BBC London's home affairs correspondent
Stephen Lawrence's murder was a watershed in British policing
A decade after the Macpherson Report, have things fundamentally changed in the Met? BBC London's Home Affairs Correspondent Guy Smith talked to four serving officers about their experiences.
Pc Jonathan Morrison has been with the Metropolitan Police for seven years.
He will be 34 this year - the same age as Stephen Lawrence would have been if he had survived.
The 18-year-old was stabbed in an unprovoked attack at a bus stop in Eltham, south London, in April 1993. Nobody has ever been convicted of his murder.
Almost half his lifetime later, Mr Morrison, who is also black, recalled how he lived in nearby Lewisham at the time of the murder.
Pc Jonathan Morrison says he would not be in the Met if it had not changed
"I was disgusted with what happened. I was disgusted with how the police dealt with it.
"And at that time I would never have joined the police service."
In February 1999, Sir William Macpherson published his report which is now regarded as a watershed in British race relations.
It was a damning assessment, accusing the Met of "institutional racism".
Many of the 70 recommendations made were aimed specifically at improving police attitudes and stressed the importance of recruiting more black and Asian police officers.
Mr Morrison said: "I wouldn't be in it today if the Met hadn't changed.
"But there's still room for improvement."
He is one of about 2,700 ethnic minority officers in the Met, more than double the number 10 years ago.
Currently, that is about 8.5% of the workforce - still significantly below the Home Office target of 25% by 2009.
Supt Dal Babu says the Met needs more Muslim officers
Supt Dal Babu, 45, is a senior Asian officer with 25 years' experience.
"We now have dedicated murder squad teams. We have family liaison officers.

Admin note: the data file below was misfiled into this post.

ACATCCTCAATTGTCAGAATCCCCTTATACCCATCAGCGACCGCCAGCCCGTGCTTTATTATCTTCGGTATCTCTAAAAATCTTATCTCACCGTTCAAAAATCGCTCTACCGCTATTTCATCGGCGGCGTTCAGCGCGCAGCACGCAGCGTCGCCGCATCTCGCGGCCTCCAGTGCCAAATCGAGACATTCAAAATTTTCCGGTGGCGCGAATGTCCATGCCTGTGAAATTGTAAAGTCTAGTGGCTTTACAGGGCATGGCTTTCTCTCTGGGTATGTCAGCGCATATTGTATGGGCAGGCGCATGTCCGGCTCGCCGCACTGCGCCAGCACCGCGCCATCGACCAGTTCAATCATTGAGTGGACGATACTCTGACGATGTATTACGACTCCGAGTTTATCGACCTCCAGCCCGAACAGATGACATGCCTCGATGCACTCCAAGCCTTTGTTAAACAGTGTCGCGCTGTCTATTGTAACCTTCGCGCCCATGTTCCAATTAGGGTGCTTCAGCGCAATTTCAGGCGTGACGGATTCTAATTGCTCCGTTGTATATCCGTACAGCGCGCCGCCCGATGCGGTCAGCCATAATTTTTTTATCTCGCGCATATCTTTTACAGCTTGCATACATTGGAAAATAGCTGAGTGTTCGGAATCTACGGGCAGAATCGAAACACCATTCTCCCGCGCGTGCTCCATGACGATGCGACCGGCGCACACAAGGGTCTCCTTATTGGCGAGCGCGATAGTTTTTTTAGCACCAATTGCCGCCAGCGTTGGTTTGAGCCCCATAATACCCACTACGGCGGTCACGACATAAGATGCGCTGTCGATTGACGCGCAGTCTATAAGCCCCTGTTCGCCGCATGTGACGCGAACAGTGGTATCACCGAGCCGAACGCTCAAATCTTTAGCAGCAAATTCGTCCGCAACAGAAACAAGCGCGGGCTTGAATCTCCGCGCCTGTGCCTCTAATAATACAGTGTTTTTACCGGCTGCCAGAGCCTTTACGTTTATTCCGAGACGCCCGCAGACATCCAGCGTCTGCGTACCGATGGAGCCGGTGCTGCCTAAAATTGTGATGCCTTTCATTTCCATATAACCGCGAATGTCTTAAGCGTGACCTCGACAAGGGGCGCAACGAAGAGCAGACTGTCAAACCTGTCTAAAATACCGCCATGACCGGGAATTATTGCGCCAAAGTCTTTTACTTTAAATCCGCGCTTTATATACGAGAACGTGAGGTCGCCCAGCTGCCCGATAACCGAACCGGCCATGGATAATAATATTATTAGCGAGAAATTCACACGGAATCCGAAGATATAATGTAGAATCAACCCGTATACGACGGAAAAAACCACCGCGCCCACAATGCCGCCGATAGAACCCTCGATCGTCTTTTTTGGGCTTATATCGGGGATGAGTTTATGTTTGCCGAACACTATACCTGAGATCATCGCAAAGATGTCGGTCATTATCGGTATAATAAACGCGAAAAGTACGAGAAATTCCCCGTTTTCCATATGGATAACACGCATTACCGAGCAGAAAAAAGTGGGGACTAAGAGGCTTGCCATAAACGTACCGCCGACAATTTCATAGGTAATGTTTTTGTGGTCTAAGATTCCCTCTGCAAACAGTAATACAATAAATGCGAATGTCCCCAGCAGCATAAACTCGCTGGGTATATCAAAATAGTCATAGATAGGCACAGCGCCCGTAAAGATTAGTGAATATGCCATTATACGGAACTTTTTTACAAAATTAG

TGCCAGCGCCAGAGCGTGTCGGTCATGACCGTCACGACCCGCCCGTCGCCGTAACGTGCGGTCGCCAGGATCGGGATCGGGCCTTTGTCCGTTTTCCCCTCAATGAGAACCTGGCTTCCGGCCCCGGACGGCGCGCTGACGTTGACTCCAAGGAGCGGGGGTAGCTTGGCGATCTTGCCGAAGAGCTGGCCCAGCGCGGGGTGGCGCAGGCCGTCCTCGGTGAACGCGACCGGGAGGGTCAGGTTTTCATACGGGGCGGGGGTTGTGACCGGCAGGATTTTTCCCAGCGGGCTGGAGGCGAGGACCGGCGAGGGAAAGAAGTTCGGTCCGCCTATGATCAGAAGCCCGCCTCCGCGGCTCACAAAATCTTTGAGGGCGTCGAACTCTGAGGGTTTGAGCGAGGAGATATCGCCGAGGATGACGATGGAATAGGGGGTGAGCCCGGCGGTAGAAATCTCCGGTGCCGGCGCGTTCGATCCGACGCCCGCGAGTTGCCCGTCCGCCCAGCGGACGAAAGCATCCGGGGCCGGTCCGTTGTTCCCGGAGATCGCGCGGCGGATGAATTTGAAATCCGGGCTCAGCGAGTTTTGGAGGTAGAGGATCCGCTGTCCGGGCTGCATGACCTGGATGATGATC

"It's made a massive difference how we investigate murders and that's a direct consequence of the Stephen Lawrence inquiry."
But he believes the biggest challenge is to ensure more ethnic minority officers are in senior positions and in specialist units such as counter-terrorism.
He said: "If the biggest threat is from Al Qaeda-inspired groups, then we need to have more Muslim officers who speak the language and understand the culture.
"In the same way, we use African Caribbean officers for Trident operations and women for our Sapphire units (to investigate rape allegations).
"It's not political correctness, it's about a business case. We have to make best use of the resources."
The force has become more tolerant, says Det Sgt Kevin Boyle
The Macpherson Report focused on race, but it also had an effect on issues of diversity and equality.
Det Sgt Kevin Boyle, 56, works in Kensington & Chelsea and is openly gay.
He said the most noticeable change was in the way officers now investigate hate crimes.
"If a gay person came in to report a crime 10 years ago the officer would not have been comfortable to investigate or have known the correct terminology.
"They may have inadvertently 'outed' someone when taking a statement. It's totally changed.
"Officers are now trained in all aspects of diversity."
He said the notorious canteen culture had also all but disappeared.
Det Supt Caroline Bates says women are more accepted
"I see plenty of colleagues who now proudly have pictures of their civil partners on their desk.
"Before it would have been pictures of their parents or of a dog."
Det Supt Caroline Bates, 46, heads up the Met's Child Abuse Investigation Command.
She also believes the Met has changed for the better.
"There is an acceptance now that women can apply for any job or any rank - and that's just normal.
"I've been a police officer for 16 years. It's still very male but I've noticed that some of the people who were my senior managers and had a 1970s Sweeney approach have gone."